Ten days prior to his 51st birthday, Mike Weir gave himself a gift on Sunday – his first win at the PGA TOUR Champions. He celebrated, fittingly for a man who has re-learned to enjoy life in a different way in the last few years, with a nice glass of red wine.
Weir dueled with John Daly in the weather-shortened Insperity Invitational to earn his first trophy among the senior set. Tied with his fellow major champion at -10 through 17 holes, Weir’s winning margin came courtesy of Daly who dunked his approach to the 18th, leading to a double bogey.
However, there were no certainties for the Canadian who had to navigate the difficult, 442-yard, par-four finishing hole at TPC Woodlands in order to secure the title. He did so with a laser-like drive, an approach to 15 feet that evoked a first pump from the Bright’s Grove, Ontario golfer, and a conservative two-putt.
“I hit the right shots at the right time”, the 2003 Masters Champion shared after sealing the deal. It was his first victory on a PGA TOUR affiliated circuit since lifting the trophy at the 2007 Fry’s Electronics Open. That amounts to 236 starts between wins (195 PGA TOUR, 19 Korn Ferry Tour, 13 PGA TOUR Champions, 9 European Tour).
Since that time injuries largely took Weir out of contention at a professional level. After finishing the 2009 season ranked #36th in the world, the plummet afterward was abrupt. Once the #3 ranked player in the world in a career that brought him eight PGA TOUR Wins, by 2019 Weir was languishing below the #2000 mark.
With a re-commitment to the game as he approached eligibility for the Champions Tour in May, 2020, the signs of a re-birth were promising for Weir as he posted some quality rounds on the Korn Ferry Tour. Since joining the PGA TOUR Champions, he has managed to record six top-ten finishes in his first 14 starts, including two second-place finishes.
On Sunday, he upped that record, elevating himself to a win with spectacular approaches and timely shots.
Given a short time to reflect, Weir was introspective as he joined in a call with the Canadian media a short time after he left the final green.
At a time when some people might look to what they have done personally to get better, Weir deferred to those around him in giving credit for his current form.
“A lot of gratitude to a lot of people to get back to this point,” he shared as he ran through a list that included everyone from his girlfriend, Michelle Money, to many coaches he relies on for everything from his swing, to his fitness, to his mental game. It’s long been known that few work harder at their games.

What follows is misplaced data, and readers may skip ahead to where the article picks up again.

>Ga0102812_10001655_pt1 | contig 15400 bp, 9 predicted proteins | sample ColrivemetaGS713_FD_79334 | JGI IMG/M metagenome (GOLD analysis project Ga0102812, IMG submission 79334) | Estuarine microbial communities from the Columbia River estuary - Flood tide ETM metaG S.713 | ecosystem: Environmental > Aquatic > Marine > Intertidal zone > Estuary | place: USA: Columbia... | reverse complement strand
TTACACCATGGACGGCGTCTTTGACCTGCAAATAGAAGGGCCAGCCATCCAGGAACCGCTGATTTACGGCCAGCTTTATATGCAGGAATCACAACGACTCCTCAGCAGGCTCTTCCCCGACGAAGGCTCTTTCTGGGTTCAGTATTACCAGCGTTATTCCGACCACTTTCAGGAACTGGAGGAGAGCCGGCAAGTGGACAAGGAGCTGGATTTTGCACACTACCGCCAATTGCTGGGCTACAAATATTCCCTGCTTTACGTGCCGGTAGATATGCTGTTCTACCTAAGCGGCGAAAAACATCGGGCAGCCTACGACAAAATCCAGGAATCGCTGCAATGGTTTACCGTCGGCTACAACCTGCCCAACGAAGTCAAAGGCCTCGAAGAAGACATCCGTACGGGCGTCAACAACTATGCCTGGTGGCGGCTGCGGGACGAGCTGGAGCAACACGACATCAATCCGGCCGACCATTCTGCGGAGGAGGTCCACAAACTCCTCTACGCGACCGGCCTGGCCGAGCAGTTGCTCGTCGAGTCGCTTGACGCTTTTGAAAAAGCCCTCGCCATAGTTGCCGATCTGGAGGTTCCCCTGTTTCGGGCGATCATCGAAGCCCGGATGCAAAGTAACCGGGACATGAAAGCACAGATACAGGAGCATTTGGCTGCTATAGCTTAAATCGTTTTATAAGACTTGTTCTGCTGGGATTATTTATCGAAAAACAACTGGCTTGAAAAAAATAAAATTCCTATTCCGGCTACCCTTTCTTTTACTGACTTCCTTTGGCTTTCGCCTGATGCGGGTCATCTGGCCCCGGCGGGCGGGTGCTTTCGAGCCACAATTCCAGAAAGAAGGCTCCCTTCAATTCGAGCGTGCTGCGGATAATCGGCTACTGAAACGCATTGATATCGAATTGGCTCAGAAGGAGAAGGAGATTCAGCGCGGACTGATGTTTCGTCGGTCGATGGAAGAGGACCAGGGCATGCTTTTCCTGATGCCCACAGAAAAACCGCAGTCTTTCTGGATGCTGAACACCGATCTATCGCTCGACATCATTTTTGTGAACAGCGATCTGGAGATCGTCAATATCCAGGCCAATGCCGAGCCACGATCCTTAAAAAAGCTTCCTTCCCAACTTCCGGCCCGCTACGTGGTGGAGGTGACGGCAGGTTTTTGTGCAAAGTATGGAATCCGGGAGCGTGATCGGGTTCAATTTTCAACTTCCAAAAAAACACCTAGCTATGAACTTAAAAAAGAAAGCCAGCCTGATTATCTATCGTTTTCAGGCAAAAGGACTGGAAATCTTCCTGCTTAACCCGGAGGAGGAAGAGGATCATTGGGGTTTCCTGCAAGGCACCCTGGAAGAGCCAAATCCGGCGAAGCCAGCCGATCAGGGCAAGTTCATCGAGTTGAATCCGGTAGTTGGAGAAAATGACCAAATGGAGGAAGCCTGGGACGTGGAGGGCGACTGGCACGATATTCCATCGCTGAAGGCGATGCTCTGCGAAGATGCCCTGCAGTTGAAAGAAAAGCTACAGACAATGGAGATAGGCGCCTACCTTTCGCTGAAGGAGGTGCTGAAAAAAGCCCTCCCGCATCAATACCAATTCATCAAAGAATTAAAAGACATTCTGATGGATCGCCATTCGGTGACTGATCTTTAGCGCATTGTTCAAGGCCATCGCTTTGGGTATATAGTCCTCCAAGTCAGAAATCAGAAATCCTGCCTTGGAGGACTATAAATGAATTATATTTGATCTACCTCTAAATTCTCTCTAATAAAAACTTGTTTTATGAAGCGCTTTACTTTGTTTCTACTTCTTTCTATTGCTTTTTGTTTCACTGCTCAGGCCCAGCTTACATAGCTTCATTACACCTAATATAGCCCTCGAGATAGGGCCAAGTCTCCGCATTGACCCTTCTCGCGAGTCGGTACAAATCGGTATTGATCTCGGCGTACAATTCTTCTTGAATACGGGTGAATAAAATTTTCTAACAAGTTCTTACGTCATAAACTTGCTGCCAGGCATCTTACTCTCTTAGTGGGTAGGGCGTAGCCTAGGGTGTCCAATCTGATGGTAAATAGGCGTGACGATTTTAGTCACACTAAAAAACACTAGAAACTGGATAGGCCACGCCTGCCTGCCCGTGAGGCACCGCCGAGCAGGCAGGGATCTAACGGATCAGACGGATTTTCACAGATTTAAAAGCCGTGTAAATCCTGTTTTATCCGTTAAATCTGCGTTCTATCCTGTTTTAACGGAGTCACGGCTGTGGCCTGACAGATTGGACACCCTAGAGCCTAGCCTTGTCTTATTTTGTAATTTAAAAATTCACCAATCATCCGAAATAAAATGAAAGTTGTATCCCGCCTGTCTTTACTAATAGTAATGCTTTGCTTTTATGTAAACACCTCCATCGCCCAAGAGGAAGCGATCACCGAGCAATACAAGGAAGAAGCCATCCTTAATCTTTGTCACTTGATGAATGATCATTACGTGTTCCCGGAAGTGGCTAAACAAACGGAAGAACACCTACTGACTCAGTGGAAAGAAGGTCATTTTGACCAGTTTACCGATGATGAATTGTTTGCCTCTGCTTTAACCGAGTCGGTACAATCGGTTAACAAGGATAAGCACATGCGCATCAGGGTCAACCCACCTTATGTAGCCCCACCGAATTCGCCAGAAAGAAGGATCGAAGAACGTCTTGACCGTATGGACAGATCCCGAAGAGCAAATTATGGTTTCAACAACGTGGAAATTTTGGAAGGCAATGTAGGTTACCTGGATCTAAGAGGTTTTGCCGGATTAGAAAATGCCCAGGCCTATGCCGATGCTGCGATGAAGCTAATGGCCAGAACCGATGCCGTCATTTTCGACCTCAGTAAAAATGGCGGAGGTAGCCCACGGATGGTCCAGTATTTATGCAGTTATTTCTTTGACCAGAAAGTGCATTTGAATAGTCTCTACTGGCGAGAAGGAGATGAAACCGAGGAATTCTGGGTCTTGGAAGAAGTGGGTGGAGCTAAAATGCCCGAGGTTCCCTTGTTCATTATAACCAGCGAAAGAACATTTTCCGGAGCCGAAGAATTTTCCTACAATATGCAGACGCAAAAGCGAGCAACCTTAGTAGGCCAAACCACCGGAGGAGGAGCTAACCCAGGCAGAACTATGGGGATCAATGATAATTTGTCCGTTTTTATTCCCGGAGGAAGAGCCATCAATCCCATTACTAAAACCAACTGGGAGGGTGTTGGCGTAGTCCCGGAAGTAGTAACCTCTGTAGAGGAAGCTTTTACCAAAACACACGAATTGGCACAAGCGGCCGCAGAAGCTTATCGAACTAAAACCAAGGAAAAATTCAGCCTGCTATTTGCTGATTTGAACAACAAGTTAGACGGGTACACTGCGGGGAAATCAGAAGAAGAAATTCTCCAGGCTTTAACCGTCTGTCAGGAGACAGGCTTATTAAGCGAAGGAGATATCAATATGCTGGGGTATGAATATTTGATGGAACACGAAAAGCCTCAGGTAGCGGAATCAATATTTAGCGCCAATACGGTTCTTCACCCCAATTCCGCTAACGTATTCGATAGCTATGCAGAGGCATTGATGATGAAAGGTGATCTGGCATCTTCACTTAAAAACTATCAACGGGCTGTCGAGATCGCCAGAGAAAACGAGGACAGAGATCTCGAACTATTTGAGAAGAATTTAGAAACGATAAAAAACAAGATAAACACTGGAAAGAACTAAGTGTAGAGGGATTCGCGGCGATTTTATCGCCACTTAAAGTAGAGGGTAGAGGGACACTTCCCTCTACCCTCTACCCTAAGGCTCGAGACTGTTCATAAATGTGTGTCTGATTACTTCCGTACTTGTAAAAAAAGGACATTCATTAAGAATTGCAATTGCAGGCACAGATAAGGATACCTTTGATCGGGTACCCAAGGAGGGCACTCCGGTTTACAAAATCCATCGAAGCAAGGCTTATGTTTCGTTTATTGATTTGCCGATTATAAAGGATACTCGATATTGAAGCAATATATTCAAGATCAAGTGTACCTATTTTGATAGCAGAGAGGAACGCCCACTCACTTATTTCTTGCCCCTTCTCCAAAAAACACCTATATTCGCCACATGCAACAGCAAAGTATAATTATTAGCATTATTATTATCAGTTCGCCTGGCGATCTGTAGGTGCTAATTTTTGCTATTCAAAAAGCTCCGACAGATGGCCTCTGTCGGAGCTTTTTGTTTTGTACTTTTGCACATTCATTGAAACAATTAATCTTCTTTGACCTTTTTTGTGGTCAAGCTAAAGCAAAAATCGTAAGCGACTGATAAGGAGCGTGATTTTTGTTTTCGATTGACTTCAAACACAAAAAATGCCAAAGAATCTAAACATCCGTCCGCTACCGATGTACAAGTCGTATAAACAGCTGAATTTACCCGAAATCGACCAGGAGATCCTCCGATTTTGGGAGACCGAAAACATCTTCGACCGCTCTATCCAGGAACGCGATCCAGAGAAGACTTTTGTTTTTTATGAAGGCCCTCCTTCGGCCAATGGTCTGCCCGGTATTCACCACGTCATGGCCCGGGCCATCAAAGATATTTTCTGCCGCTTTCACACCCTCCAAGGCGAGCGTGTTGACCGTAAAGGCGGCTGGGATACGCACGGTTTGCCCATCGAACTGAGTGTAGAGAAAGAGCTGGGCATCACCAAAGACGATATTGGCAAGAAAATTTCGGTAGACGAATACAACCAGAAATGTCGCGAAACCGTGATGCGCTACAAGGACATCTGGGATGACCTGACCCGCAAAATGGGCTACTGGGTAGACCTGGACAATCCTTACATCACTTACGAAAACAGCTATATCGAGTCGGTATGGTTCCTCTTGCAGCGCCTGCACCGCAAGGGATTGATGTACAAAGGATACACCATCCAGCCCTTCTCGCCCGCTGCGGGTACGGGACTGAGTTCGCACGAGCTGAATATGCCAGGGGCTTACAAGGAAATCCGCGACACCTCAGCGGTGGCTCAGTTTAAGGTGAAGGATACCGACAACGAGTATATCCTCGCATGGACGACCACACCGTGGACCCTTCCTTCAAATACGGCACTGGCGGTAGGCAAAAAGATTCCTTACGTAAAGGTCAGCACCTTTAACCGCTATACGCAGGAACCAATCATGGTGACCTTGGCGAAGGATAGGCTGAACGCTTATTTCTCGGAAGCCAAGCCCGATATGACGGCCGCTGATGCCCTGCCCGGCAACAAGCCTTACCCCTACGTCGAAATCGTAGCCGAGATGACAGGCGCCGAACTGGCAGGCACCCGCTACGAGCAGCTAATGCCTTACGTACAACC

“It was a tough battle out there, Weir commented on the win. “It was 36 holes (poor weather in the area reduced the event from 54 holes); it was kind of sprint but at the end though, it was still a tournament, where it comes down to the last few holes where you’re working hard to hit the shots at the right time. And I was able to do that. I was able to hit some really good shots coming down the stretch, so that feels great.”
The circumstances of the day aside, it was clear in Mike’s comments on Sunday that while having the chance to win at golf again was always his goal, it is now not the end-all, be-all in his world, and he thinks that has actually helped his performance.
“When you’re younger and you’re hungry on the PGA TOUR, and you’re coming up the ranks, you can be single-minded, at least I was. (At) this stage of the game we want to win but we want to have a good time and we want to enjoy those things with our loved ones. I think it just takes the pressure off. For me, I think that was in my head, ‘no matter what happens I’ve got a great women by my side, I’ve got great kids, I’m lucky enough to be healthy’. I think that gratitude maybe takes the edge off the old Mike Weir who was maybe too focused sometimes. I got in my own way sometimes, so I think that’s the difference.”
Through the high and lows, when he could have packed it in and left golf to enjoy the comforts he has earned with his past success, Weir says the fuel for his fire is something that makes him more like the average Canadian golfer versus a Canadian Golf hall of Fame member.
“I love the game…I loved the game too much to just go out there and play poorly all the time. I wanted to play well whether that was playing on the Champions Tour or just enjoying golf for the rest of my life. I wanted to play better than what I was doing, so that was the motivating factor for me.”
Based on what he showed the world, and himself on Sunday, mission accomplished
What remains to be seen is just how far this new approach will take Weir, and by all indications, there will be more happy Sundays ahead.
Celebratory red wine, and all.
With his victory Weir earned (USD) $337,500 and takes his earnings for the 2020-2021 season over the $1million mark.
Canada’s Stephen Ames was also competing in Texas. He tied for 20th.